Theme: Childhood

Type: Free Verse


  • Tells the story of an incident in a young boy’s life – told to stay back in class as punishment for “Something Very Wrong” he had done
  • Forgetting is another key theme of the poem
  • The boy knows the important times of the day (to him) – doesn’t think the actual time is important
  • The teacher presented in an unfavorable light – a reference to her “scuttling in”

Beginning and ending

  • The opening line (“Once upon a schooltime”) is a variation of a classic fairytale opening
  • This line immerses us in the child’s world
  • Encouraged to think of it as a narrative story
  • Ends on a note of nostalgia – describing the time-free state


  • Personification – “time hides tick-less waiting to be born” – personifying time
  • Personification is also used on the clock to a person with legs and arms
  • Repetition used a lot
  • Anaphora is used – repetition of “into” at the beginning of each line
  • Oxymoron – “silent noise”
  • Onomatopoeia – “scuttling in” and “tick-less”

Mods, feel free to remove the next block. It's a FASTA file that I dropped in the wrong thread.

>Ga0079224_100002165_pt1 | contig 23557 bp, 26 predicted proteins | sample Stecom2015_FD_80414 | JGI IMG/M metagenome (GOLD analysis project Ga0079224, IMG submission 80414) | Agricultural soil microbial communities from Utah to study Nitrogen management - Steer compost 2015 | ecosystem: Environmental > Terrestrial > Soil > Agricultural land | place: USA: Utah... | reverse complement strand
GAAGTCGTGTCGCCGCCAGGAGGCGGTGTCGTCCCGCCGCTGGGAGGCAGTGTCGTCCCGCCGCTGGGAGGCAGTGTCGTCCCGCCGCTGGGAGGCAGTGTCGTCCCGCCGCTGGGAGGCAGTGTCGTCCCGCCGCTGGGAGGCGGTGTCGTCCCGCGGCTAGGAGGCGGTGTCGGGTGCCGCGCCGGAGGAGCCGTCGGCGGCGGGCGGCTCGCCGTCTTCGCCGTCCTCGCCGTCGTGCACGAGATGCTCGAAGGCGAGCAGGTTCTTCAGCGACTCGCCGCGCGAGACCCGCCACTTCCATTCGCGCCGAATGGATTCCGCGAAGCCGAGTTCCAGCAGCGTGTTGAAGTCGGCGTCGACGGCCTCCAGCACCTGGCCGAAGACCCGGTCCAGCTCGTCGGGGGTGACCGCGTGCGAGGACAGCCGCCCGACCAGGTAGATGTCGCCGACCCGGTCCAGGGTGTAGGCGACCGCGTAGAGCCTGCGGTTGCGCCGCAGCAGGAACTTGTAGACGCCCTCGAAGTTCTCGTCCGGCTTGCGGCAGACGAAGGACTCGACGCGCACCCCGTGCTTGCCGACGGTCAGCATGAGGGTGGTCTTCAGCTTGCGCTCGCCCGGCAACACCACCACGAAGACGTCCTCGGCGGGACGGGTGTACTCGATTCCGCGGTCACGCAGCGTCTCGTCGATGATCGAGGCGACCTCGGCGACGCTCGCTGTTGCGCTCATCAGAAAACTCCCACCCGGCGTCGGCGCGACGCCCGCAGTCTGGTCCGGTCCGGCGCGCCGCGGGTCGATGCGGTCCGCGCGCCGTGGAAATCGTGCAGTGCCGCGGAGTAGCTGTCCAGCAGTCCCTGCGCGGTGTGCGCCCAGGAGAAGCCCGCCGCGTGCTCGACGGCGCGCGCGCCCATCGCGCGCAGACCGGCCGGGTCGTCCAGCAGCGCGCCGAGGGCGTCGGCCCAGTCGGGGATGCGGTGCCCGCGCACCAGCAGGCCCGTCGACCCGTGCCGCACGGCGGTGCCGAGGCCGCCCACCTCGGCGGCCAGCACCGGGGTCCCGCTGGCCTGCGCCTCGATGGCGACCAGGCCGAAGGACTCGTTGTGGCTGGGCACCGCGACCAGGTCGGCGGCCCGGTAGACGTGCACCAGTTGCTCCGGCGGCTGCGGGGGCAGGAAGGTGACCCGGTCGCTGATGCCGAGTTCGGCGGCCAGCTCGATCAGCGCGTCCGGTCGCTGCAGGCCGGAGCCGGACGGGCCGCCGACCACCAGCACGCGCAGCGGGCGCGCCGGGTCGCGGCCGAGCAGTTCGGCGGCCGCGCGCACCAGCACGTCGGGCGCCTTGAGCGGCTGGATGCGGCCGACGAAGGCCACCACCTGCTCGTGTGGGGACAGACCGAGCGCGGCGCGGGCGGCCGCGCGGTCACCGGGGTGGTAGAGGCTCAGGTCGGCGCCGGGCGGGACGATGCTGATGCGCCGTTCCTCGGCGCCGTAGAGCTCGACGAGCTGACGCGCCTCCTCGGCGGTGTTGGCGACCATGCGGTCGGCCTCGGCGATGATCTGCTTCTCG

• Sensory language – the smell of old flowers “silent noise”
  • Made-up words emphasize the child’s response to time and are very endearing and make the reader sympathize
  • These made-up words also enable the readers to see things from the child’s point of view

Form and Structure

  • 11 three-line stanzas
  • Simple structure and free verse contribute to the innocence of the child
  • Short verses echo the child’s made up chunks of the day
Cite this article as: William Anderson (Schoolworkhelper Editorial Team), "Half-Past Two – Ursula Askham Fanthorpe: Poem Analysis," in SchoolWorkHelper, 2019,

If we have helped you, please help us fix his smile with your old takes seconds!

-We are looking for previous essays, labs and assignments that you aced!

-We will review and post them on our website.
-Ad revenue is used to support children in developing nations.
-We help pay for cleft palate repair surgeries through Operation Smile and Smile Train.

Inline Feedbacks
View all comments